Versatile microsphere attachment of GFP-labeled motors and other tagged proteins with preserved functionality


  • Michael Bugiel Center for Plant Molecular Biology, University of Tübingen, Tübingen
  • Horatiu Fantana Max Planck Institute of Molecular Cell Biology and Genetics, Dresden
  • Volker Bormuth Laboratoire Jean Perrin, Université Pierre et Marie Curie, Paris
  • Anastasiya Trushko Biochemistry Department, University of Geneva, Geneva
  • Frederic Schiemann Center for Plant Molecular Biology, University of Tübingen, Tübingen
  • Jonathon Howard Yale School of Medicine, New Haven, Connecticut
  • Erik Schäffer Center for Plant Molecular Biology, University of Tübingen, Tübingen
  • Anita Jannasch Center for Plant Molecular Biology, University of Tübingen, Tübingen



force spectroscopy, microsphere coupling, motor proteins, optical tweezers, PEGylation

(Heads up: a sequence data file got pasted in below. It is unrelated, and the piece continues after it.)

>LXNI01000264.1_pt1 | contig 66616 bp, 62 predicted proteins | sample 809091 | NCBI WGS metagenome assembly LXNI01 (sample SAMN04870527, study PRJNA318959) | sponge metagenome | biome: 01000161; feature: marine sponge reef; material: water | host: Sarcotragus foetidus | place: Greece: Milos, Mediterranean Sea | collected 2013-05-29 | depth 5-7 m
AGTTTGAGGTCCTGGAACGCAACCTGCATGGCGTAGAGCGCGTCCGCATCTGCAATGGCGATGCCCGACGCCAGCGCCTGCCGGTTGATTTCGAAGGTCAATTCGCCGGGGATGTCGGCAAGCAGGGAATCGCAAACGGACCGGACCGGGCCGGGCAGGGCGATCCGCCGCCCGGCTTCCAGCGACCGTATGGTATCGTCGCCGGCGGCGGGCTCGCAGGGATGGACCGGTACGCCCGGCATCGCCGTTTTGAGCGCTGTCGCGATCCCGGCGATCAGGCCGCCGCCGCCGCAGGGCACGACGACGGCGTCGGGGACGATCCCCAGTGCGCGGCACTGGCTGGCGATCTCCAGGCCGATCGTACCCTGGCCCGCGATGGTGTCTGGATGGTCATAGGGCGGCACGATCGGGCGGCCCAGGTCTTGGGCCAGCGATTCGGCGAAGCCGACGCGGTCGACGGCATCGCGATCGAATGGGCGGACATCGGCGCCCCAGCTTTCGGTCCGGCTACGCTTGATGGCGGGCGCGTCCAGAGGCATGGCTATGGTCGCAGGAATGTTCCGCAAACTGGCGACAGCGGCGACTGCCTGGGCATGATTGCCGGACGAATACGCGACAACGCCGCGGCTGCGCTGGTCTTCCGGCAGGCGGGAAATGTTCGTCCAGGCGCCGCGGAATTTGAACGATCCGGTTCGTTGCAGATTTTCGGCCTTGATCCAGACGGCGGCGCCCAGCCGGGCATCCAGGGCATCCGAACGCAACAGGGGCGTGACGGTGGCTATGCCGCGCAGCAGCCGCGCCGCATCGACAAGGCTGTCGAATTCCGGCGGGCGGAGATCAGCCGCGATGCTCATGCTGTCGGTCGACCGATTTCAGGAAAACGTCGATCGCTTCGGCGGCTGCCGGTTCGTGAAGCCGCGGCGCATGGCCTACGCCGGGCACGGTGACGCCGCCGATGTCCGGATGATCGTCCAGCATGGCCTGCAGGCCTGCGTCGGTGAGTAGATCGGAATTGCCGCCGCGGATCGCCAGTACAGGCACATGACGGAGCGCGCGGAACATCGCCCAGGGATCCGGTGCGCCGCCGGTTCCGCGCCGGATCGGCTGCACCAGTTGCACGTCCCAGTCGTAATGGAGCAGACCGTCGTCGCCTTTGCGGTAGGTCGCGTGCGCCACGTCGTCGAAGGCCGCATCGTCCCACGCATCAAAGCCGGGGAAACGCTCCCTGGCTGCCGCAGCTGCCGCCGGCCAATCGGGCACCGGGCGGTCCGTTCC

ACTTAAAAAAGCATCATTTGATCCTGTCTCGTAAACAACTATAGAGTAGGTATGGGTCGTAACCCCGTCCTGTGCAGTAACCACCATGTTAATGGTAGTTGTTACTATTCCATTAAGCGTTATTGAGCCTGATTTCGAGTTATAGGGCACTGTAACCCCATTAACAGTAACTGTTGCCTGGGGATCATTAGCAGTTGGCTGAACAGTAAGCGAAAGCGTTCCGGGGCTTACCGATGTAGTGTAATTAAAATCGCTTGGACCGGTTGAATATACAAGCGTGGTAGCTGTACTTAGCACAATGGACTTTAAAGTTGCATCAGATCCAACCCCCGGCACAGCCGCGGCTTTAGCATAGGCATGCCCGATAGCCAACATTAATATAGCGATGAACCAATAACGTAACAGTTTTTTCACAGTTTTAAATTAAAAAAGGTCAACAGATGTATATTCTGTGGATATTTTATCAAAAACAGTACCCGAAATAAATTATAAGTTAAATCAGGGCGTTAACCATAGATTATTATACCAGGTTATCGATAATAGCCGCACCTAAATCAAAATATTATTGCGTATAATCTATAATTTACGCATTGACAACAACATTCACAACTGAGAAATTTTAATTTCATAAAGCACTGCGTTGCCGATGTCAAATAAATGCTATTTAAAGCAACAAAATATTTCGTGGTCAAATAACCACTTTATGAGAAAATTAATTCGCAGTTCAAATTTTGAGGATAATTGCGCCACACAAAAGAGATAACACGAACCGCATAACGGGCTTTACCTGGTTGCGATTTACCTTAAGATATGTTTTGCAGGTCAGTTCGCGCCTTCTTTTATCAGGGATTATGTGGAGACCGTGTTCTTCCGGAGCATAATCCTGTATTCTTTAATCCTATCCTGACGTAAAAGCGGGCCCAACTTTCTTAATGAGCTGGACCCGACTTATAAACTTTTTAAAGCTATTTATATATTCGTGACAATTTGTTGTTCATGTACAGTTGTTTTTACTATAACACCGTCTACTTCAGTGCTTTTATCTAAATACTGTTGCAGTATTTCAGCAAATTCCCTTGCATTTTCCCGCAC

Microspheres are often used as handles for protein purification or force spectroscopy. For example, optical tweezers apply forces on trapped particles to which motor proteins are attached. However, even though many attachment strategies exist, procedures are often limited to a particular biomolecule and prone to non-specific protein or surface attachment. Such interactions may lead to loss of protein functionality or microsphere clustering. Here, we describe a versatile coupling procedure for GFP-tagged proteins via a polyethylene glycol linker preserving the functionality of the coupled proteins. The procedure combines well-established protocols, is highly reproducible, reliable, and can be used for a large variety of proteins. The coupling is efficient and can be tuned to the desired microsphere-to-protein ratio. Moreover, microspheres hardly cluster or adhere to surfaces. Furthermore, the procedure can be adapted to different tags providing flexibility and a promising attachment strategy for any tagged protein.


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How to Cite

Bugiel M, Fantana H, Bormuth V, Trushko A, Schiemann F, Howard J, Schäffer E, Jannasch A. Versatile microsphere attachment of GFP-labeled motors and other tagged proteins with preserved functionality. J Biol Methods [Internet]. 2015Nov.17 [cited 2021Jun.16];2(4):e30. Available from: